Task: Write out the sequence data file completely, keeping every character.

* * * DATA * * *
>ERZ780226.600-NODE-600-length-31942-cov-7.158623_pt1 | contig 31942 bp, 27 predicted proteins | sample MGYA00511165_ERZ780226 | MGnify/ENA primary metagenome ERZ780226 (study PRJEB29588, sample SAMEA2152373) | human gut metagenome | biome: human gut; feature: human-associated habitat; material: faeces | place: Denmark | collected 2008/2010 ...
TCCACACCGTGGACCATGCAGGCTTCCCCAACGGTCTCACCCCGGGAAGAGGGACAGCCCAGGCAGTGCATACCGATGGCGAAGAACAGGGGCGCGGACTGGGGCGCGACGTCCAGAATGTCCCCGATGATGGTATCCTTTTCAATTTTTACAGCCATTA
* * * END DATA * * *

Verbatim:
>ERZ780226.600-NODE-600-length-31942-cov-7.158623_pt1 | contig 31942 bp, 27 predicted proteins | sample MGYA00511165_ERZ780226 | MGnify/ENA primary metagenome ERZ780226 (study PRJEB29588, sample SAMEA2152373) | human gut metagenome | biome: human gut; feature: human-associated habitat; material: faeces | place: Denmark | collected 2008/2010 ...
TCCACACCGTGGACCATGCAGGCTTCCCCAACGGTCTCACCCCGGGAAGAGGGACAGCCCAGGCAGTGCATACCGATGGCGAAGAACAGGGGCGCGGACTGGGGCGCGACGTCCAGAATGTCCCCGATGATGGTATCCTTTTCAATTTTTACAGCCATTA